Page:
I owe a great deal of thanks to both the clarinetists and Dr. Curlette for putting a great deal of time into this piece. Chrysalis is quite challenging, both technically (because of the complex rhythms and counter-rhythms) and musically (because of the unique harmonic language). The idea behind Chrysalis is that the tiny phrases, syncopations, and runs would create the picture of a thousand tiny little pieces being changed and rearranged, much like how God transforms a caterpillar into a butterfly. Also like a caterpillar, near the end of the piece, the quartet goes through a transformation as well, as the first Bb Clarinet changes to the higher Eb Clarinet. The last idea you will hear is the butterfly flitting out of sight, as the main motive becomes thinner and thinner, until it “disappears into the distance.”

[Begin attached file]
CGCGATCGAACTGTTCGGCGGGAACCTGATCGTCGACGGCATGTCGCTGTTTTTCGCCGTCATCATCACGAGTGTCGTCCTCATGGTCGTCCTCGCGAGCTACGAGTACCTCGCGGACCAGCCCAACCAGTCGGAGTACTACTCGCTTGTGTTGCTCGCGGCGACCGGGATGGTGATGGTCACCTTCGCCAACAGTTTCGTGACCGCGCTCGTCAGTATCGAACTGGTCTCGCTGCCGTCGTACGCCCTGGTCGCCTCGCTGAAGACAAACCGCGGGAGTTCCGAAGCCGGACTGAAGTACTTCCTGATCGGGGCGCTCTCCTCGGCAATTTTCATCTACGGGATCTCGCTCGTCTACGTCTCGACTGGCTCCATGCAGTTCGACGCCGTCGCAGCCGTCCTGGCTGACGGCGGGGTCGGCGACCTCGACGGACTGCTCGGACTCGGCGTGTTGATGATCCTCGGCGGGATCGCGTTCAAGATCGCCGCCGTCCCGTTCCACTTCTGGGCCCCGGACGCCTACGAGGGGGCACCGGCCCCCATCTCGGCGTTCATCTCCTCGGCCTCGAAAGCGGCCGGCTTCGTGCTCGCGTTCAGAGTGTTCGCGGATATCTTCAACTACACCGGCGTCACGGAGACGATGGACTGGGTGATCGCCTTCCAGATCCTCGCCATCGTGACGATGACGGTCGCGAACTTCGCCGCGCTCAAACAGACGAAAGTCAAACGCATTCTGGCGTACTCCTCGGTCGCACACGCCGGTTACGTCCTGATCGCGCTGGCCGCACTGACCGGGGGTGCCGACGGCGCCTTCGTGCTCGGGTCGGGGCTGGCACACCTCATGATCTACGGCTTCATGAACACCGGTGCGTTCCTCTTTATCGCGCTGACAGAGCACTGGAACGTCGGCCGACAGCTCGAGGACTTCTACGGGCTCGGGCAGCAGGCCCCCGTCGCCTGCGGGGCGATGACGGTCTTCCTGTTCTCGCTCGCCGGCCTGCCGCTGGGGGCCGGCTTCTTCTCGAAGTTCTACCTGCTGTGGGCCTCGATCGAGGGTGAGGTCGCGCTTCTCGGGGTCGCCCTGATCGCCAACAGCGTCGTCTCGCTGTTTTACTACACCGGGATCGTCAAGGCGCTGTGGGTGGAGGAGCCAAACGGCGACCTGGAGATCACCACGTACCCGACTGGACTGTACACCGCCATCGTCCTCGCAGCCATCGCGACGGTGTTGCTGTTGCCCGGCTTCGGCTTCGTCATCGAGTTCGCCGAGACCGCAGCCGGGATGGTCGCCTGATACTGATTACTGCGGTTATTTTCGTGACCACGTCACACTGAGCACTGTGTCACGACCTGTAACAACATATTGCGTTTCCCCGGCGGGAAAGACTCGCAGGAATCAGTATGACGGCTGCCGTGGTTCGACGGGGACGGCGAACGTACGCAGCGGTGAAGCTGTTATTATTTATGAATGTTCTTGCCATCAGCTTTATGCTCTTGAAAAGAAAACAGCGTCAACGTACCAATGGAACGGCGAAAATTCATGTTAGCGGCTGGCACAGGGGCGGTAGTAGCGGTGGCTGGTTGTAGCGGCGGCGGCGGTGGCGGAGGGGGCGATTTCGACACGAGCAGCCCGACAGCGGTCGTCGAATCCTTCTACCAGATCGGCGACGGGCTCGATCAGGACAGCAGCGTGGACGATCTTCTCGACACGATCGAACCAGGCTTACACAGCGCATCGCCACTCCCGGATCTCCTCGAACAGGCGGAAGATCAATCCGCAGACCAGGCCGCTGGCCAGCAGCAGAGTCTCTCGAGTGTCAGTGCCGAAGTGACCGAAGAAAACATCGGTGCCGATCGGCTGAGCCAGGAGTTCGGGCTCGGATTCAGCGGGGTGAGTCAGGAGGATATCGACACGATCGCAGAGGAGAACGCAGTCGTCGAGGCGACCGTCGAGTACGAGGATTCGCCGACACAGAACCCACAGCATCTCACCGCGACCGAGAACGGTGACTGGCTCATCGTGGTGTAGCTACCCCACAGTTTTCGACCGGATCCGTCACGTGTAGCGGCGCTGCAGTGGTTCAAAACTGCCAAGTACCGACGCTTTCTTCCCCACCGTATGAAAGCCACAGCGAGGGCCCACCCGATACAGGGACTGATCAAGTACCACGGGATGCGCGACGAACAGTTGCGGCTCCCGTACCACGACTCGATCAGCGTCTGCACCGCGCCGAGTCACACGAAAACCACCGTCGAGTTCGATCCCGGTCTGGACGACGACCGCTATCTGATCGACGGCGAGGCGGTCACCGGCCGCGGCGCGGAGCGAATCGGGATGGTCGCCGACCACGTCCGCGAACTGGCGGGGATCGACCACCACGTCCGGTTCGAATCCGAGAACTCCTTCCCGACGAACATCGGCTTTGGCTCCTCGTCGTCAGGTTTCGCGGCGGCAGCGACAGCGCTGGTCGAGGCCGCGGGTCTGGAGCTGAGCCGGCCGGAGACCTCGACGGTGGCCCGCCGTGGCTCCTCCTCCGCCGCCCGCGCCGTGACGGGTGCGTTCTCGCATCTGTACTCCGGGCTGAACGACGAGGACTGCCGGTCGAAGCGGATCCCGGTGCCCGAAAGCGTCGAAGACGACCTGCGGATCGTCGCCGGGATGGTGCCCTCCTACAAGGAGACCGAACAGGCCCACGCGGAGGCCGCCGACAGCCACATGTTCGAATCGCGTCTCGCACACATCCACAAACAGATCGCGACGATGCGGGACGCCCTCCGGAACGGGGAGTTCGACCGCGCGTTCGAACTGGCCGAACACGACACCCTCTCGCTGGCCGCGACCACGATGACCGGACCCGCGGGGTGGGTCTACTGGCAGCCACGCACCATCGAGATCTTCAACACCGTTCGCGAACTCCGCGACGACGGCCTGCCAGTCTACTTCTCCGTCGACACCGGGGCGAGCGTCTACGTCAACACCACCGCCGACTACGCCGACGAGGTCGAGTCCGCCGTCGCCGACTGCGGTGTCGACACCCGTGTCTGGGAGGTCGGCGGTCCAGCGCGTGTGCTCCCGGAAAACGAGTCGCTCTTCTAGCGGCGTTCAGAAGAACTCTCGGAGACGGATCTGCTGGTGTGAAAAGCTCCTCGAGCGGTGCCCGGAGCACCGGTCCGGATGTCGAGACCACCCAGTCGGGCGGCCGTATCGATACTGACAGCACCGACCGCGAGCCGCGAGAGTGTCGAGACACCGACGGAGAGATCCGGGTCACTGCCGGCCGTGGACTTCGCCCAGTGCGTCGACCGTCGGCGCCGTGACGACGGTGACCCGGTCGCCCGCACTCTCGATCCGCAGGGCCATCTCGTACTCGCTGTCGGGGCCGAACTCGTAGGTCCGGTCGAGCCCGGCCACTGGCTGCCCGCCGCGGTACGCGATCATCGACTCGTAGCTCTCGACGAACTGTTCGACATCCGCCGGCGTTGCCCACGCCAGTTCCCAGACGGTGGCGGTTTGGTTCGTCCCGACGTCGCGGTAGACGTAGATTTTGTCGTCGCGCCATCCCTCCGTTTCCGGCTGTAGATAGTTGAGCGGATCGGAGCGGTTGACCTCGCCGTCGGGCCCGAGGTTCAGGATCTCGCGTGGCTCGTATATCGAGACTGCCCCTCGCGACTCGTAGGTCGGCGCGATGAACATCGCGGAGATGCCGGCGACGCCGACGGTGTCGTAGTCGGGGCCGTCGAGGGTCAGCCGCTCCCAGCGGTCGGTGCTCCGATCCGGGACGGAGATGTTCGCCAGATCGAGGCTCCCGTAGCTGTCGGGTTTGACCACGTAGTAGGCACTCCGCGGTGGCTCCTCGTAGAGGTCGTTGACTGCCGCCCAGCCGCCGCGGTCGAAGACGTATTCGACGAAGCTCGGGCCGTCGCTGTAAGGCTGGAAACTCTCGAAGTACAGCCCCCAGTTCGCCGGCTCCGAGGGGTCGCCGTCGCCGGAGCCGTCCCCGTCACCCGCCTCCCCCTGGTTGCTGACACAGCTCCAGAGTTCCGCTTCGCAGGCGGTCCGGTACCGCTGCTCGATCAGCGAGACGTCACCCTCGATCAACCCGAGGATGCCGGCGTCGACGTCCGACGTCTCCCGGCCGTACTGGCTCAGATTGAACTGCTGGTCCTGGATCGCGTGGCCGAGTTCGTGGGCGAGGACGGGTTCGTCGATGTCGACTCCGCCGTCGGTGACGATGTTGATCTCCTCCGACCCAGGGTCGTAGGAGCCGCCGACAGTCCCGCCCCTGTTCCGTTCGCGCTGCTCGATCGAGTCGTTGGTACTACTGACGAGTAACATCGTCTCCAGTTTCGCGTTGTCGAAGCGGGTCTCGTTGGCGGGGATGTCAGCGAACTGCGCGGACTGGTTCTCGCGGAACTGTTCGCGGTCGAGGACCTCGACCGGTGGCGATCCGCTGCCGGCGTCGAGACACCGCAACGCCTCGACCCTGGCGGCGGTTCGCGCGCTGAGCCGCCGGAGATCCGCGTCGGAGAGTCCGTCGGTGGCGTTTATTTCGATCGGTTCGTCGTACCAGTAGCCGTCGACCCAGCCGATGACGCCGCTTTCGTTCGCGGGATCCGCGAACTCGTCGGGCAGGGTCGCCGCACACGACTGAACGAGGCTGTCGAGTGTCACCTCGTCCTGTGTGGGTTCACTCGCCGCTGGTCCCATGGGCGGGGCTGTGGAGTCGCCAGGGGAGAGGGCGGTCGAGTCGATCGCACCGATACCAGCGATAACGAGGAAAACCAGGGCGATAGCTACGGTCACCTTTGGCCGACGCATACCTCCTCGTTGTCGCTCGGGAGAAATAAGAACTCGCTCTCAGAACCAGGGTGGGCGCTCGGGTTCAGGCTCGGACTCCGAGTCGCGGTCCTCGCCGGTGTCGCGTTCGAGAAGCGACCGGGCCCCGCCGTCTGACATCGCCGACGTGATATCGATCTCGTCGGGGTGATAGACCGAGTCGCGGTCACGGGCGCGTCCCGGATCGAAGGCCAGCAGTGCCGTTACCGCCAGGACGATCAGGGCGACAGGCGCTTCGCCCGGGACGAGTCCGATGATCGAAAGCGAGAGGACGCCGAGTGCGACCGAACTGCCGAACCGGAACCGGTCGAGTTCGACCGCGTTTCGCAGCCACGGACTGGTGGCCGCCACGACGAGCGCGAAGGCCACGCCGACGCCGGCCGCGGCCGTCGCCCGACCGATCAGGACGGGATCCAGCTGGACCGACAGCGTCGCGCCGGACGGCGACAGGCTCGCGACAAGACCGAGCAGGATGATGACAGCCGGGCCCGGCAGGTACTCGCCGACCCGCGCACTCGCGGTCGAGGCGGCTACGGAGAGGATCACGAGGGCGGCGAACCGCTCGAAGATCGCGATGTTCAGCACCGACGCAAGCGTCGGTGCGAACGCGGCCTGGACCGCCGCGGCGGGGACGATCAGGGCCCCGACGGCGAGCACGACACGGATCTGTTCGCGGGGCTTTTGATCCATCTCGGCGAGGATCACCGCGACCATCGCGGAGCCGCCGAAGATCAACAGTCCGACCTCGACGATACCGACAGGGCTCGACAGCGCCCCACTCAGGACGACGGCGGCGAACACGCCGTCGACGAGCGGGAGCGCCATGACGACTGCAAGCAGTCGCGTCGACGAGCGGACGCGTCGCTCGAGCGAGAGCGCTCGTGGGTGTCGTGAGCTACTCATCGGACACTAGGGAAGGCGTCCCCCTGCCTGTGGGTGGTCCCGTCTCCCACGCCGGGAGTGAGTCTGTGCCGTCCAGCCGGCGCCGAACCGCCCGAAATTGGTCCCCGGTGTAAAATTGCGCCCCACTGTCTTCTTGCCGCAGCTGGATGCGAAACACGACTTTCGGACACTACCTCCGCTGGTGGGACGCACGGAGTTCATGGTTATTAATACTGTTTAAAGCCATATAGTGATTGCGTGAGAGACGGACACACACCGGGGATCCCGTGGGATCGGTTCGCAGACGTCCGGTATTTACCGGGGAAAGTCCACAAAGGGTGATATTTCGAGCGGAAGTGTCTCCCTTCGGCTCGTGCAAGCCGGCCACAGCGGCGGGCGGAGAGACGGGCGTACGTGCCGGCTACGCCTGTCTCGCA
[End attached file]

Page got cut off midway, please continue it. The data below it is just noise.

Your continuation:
Jillisa Brummel, Carolyn Gorog, and Molly Schwall, clarinets
Simon Yeh, bass clarinet
© 2014 Sean Kisch. All Rights Reserved
Cedarville, music, composition
Creative Commons License
This work is licensed under a Creative Commons Attribution-Noncommercial-No Derivative Works 4.0 License.
Kisch, Sean, "Chrysalis" (2014). Student Composition Recitals. 87.